Ever since the turn of the millennium, Romanian cinema has been on something of a dramatic rise, as this New Wave of critically acclaimed pictures continue to compel audiences across the world, with a distinctly minimalist style of filmmaking, often picking up on severe, naturalistic themes. The latest in the long line of poignant and bleak productions is Calin Peter Netzer’s Child’s Pose, which took home the prestigious Golden Bear Award at Berlin Film Festival. No pressure, then.
We delve into the life of Cornelia Kerenes (Luminita Gheorghiu), a socialite who finds her life turned upside down when she discovers her son Barbu (Bogdan Dumitrache) has been involved in a car accident. Though fearing the worst – it soon transpires that Barbu was in fact the perpetrator and not the victim – as he accidentally ran over a young boy, who tragically died in the event. Cornelia is left devastated by the news – and it’s a situation that gradually declines, as the incident works as a catalyst for a series of family tribulations to come to light, as Barbu distances himself from those closest to him.
Child’s Pose offers an intriguing moral dilemma, as we view this unfortunate set of circumstances from the mother of the culprit, whose leading concern is to ensure her son stays out of prison. The real victim here is the young, deceased child and his family – yet Peter Netzer instead decides to view this from the other perspective, tapping in to how inherent family loyalty unethically kicks in during instances such as this. To some extent, there are shades of We Need to Talk About Kevin, in how we see the mother paying the price for her son’s actions. It’s not quite so immense in scope however, but is therefore more relatable as a result.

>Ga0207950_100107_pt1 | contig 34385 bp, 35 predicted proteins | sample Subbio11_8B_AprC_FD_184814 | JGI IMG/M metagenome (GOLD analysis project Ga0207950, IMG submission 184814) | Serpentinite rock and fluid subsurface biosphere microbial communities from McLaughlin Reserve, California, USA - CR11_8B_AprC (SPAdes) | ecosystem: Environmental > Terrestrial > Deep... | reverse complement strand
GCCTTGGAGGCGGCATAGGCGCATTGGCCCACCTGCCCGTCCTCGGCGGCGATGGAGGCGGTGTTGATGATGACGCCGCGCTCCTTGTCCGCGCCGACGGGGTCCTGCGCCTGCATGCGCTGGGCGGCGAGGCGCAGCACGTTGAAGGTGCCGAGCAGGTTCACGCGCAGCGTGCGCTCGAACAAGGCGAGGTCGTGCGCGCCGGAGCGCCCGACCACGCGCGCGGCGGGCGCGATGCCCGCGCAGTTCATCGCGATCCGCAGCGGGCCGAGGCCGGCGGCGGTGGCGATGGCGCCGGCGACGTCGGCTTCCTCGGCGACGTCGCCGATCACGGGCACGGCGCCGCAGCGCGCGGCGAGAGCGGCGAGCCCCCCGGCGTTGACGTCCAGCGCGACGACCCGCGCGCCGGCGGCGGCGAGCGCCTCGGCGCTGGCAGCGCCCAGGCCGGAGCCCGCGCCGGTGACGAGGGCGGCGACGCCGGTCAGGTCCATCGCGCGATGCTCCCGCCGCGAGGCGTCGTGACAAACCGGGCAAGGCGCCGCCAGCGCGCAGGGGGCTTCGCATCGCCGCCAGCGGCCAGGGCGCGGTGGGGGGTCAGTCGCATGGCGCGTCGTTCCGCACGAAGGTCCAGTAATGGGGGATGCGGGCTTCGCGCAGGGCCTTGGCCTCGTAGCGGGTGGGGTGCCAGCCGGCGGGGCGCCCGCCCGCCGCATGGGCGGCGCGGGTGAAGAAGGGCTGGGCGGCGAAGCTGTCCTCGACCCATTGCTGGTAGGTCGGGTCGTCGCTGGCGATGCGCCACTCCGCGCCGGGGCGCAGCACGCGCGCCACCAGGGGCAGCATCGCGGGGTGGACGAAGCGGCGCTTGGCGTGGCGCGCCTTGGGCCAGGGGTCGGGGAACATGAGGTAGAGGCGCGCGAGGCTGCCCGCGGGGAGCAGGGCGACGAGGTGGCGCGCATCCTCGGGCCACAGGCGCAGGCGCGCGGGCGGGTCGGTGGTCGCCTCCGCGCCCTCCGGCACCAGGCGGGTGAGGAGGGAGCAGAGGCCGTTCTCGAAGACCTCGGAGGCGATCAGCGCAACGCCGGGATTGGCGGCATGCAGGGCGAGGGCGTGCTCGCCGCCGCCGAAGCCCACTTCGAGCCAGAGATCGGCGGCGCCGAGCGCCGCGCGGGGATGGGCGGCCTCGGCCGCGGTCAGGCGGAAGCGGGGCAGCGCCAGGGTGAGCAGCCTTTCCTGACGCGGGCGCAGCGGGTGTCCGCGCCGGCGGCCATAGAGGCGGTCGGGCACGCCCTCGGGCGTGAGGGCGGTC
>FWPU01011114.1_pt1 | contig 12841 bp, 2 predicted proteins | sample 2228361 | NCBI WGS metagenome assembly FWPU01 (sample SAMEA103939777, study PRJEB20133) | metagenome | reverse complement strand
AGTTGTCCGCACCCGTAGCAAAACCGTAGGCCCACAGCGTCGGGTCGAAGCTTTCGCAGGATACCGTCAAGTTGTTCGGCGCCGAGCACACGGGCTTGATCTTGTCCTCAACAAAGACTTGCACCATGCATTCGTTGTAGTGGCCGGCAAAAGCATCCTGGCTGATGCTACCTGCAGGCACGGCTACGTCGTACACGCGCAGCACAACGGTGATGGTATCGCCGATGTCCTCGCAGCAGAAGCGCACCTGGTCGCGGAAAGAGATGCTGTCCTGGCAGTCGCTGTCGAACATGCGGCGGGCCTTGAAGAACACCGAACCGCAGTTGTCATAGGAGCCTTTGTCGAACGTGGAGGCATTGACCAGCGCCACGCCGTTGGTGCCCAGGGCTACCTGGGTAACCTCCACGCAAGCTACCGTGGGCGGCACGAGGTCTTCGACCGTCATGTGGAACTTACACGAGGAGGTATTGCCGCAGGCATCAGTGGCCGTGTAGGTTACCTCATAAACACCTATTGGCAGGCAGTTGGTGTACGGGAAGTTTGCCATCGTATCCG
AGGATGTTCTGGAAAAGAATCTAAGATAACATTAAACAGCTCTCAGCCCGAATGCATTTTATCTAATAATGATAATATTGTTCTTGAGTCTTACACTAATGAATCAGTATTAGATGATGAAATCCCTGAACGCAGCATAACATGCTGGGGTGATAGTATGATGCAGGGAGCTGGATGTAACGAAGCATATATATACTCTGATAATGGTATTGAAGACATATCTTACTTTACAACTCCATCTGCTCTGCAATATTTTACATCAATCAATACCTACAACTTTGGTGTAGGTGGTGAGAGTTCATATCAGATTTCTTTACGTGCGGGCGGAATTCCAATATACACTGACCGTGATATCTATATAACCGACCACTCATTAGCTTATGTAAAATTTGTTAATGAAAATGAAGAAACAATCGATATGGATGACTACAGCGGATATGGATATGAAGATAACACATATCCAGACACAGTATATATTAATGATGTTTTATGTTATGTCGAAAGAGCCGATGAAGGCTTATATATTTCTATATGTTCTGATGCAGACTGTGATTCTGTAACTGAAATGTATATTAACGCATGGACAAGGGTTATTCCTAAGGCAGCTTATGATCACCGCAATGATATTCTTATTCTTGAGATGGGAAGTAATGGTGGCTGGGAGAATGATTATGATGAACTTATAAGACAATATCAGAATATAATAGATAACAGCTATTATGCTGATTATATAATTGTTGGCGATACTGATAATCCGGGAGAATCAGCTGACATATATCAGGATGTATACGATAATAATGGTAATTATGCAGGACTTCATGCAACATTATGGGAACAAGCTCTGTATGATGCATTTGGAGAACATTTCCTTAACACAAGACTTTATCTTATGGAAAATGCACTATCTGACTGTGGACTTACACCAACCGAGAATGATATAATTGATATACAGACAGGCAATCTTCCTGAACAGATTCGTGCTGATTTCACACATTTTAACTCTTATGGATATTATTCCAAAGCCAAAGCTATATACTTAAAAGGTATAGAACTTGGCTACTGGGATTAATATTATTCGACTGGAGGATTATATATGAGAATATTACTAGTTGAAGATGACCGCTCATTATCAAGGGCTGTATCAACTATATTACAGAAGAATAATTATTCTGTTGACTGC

The entire film hinges on this one pivotal, life-changing moment – and yet we don’t even see it. Such a technique ties in with Peter Netzer’s decision to only see the world through his protagonist, Cornelia, as the viewer doesn’t see anything she isn’t there to witness – such as some hugely important conversations, which happen silently, seen only in reflections. When she discovered about the car accident she was watching an opera, which is somewhat ironic given the story that proceeds to unfold is a tragedy not too far removed from the melodramatic art form.
There are several themes at play in this multilayered piece of cinema, as we see how one mother lost her son in a car accident, while the other is struggling to keep hers, as he wants nothing more to do with her. It shows how much people can take for granted, portraying the futility of this bitter family disagreement. Meanwhile, the dialogue is incredibly naturalistic, as the way our characters go off on tangents and discuss issues completely separate to the matter at hand is effective, making up a film that is conversation heavy. Made up mostly simply of mere discussions amongst characters – it’s essential that the screenplay is sharp and flows well, which it does.
Building towards a hugely intense and emotional final act, to enhance the realism of the piece, the camera is never still, always shaking and handheld, giving off a documentary feel. Child’s Pose is simply unforgettable cinema – complete with a breathtaking lead performance by Gheorghiu, playing a strong, female lead role in her 60s, something we simply don’t see enough of in Hollywood. That isn’t the only unique element to this film either, offering a different side to tragedy to what we so often see portrayed in cinema; poignantly and delicately presenting the detrimental effect such a tragic incident can have on both parties.